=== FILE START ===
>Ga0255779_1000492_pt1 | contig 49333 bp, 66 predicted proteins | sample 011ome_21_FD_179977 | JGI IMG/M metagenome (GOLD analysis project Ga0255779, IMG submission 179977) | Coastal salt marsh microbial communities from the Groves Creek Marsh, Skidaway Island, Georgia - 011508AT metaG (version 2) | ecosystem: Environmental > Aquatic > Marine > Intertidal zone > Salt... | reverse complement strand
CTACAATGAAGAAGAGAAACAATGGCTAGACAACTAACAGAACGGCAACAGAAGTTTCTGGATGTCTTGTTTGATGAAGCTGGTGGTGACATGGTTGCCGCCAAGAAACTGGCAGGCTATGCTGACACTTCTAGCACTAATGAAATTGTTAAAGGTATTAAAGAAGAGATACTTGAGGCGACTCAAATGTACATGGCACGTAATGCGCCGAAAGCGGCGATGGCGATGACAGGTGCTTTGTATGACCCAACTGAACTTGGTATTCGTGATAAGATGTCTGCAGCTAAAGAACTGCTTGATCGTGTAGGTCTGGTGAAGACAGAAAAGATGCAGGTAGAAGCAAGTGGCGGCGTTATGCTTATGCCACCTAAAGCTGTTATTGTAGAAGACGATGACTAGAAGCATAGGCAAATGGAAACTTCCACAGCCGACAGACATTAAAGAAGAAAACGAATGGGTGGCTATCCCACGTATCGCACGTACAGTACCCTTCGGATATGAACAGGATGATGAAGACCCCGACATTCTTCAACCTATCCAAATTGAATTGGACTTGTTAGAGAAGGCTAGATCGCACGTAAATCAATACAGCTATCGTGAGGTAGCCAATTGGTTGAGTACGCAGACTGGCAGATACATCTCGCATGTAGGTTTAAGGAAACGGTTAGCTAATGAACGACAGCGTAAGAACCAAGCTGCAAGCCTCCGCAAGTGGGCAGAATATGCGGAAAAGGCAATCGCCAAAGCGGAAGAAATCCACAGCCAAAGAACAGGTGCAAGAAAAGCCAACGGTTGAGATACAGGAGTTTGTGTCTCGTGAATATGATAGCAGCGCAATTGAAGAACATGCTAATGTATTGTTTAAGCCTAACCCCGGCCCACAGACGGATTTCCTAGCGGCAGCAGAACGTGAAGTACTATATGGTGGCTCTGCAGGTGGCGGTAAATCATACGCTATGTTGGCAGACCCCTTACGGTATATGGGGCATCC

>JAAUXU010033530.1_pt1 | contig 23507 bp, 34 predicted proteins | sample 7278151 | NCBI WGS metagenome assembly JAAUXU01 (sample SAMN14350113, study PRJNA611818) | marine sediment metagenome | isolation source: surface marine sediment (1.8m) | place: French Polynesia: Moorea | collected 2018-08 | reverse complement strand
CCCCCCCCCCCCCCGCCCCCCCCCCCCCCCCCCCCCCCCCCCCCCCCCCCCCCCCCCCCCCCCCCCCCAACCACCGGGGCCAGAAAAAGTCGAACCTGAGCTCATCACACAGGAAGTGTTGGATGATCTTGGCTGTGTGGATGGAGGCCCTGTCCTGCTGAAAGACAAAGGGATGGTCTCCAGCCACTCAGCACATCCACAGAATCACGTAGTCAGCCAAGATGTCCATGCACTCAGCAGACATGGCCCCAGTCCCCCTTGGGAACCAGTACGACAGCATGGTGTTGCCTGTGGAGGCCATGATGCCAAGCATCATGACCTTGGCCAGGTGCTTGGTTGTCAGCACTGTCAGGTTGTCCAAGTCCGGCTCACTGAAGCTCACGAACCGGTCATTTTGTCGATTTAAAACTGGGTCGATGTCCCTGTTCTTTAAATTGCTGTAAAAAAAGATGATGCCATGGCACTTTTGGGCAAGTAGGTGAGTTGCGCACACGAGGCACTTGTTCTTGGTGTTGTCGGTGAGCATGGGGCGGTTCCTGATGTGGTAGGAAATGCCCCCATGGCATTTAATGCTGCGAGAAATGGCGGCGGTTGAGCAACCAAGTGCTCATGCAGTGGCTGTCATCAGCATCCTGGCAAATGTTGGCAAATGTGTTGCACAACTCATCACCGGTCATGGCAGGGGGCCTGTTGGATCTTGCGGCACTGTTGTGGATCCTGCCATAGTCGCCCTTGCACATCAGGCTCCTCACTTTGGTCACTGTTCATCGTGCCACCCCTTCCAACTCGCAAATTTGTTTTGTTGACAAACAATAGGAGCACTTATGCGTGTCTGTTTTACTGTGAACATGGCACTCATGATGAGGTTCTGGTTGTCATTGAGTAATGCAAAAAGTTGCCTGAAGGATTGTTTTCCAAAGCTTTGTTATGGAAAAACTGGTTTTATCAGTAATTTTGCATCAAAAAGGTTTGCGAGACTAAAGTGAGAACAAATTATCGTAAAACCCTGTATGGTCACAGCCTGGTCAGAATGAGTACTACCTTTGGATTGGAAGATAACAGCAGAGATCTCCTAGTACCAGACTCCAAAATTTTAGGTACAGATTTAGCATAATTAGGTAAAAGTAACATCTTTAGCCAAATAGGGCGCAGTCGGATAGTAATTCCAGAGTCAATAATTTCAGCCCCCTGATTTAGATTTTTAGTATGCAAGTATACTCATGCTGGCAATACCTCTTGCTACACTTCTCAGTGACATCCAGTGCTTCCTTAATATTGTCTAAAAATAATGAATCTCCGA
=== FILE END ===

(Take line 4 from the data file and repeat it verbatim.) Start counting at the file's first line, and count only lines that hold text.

CCCCCCCCCCCCCCGCCCCCCCCCCCCCCCCCCCCCCCCCCCCCCCCCCCCCCCCCCCCCCCCCCCCCAACCACCGGGGCCAGAAAAAGTCGAACCTGAGCTCATCACACAGGAAGTGTTGGATGATCTTGGCTGTGTGGATGGAGGCCCTGTCCTGCTGAAAGACAAAGGGATGGTCTCCAGCCACTCAGCACATCCACAGAATCACGTAGTCAGCCAAGATGTCCATGCACTCAGCAGACATGGCCCCAGTCCCCCTTGGGAACCAGTACGACAGCATGGTGTTGCCTGTGGAGGCCATGATGCCAAGCATCATGACCTTGGCCAGGTGCTTGGTTGTCAGCACTGTCAGGTTGTCCAAGTCCGGCTCACTGAAGCTCACGAACCGGTCATTTTGTCGATTTAAAACTGGGTCGATGTCCCTGTTCTTTAAATTGCTGTAAAAAAAGATGATGCCATGGCACTTTTGGGCAAGTAGGTGAGTTGCGCACACGAGGCACTTGTTCTTGGTGTTGTCGGTGAGCATGGGGCGGTTCCTGATGTGGTAGGAAATGCCCCCATGGCATTTAATGCTGCGAGAAATGGCGGCGGTTGAGCAACCAAGTGCTCATGCAGTGGCTGTCATCAGCATCCTGGCAAATGTTGGCAAATGTGTTGCACAACTCATCACCGGTCATGGCAGGGGGCCTGTTGGATCTTGCGGCACTGTTGTGGATCCTGCCATAGTCGCCCTTGCACATCAGGCTCCTCACTTTGGTCACTGTTCATCGTGCCACCCCTTCCAACTCGCAAATTTGTTTTGTTGACAAACAATAGGAGCACTTATGCGTGTCTGTTTTACTGTGAACATGGCACTCATGATGAGGTTCTGGTTGTCATTGAGTAATGCAAAAAGTTGCCTGAAGGATTGTTTTCCAAAGCTTTGTTATGGAAAAACTGGTTTTATCAGTAATTTTGCATCAAAAAGGTTTGCGAGACTAAAGTGAGAACAAATTATCGTAAAACCCTGTATGGTCACAGCCTGGTCAGAATGAGTACTACCTTTGGATTGGAAGATAACAGCAGAGATCTCCTAGTACCAGACTCCAAAATTTTAGGTACAGATTTAGCATAATTAGGTAAAAGTAACATCTTTAGCCAAATAGGGCGCAGTCGGATAGTAATTCCAGAGTCAATAATTTCAGCCCCCTGATTTAGATTTTTAGTATGCAAGTATACTCATGCTGGCAATACCTCTTGCTACACTTCTCAGTGACATCCAGTGCTTCCTTAATATTGTCTAAAAATAATGAATCTCCGA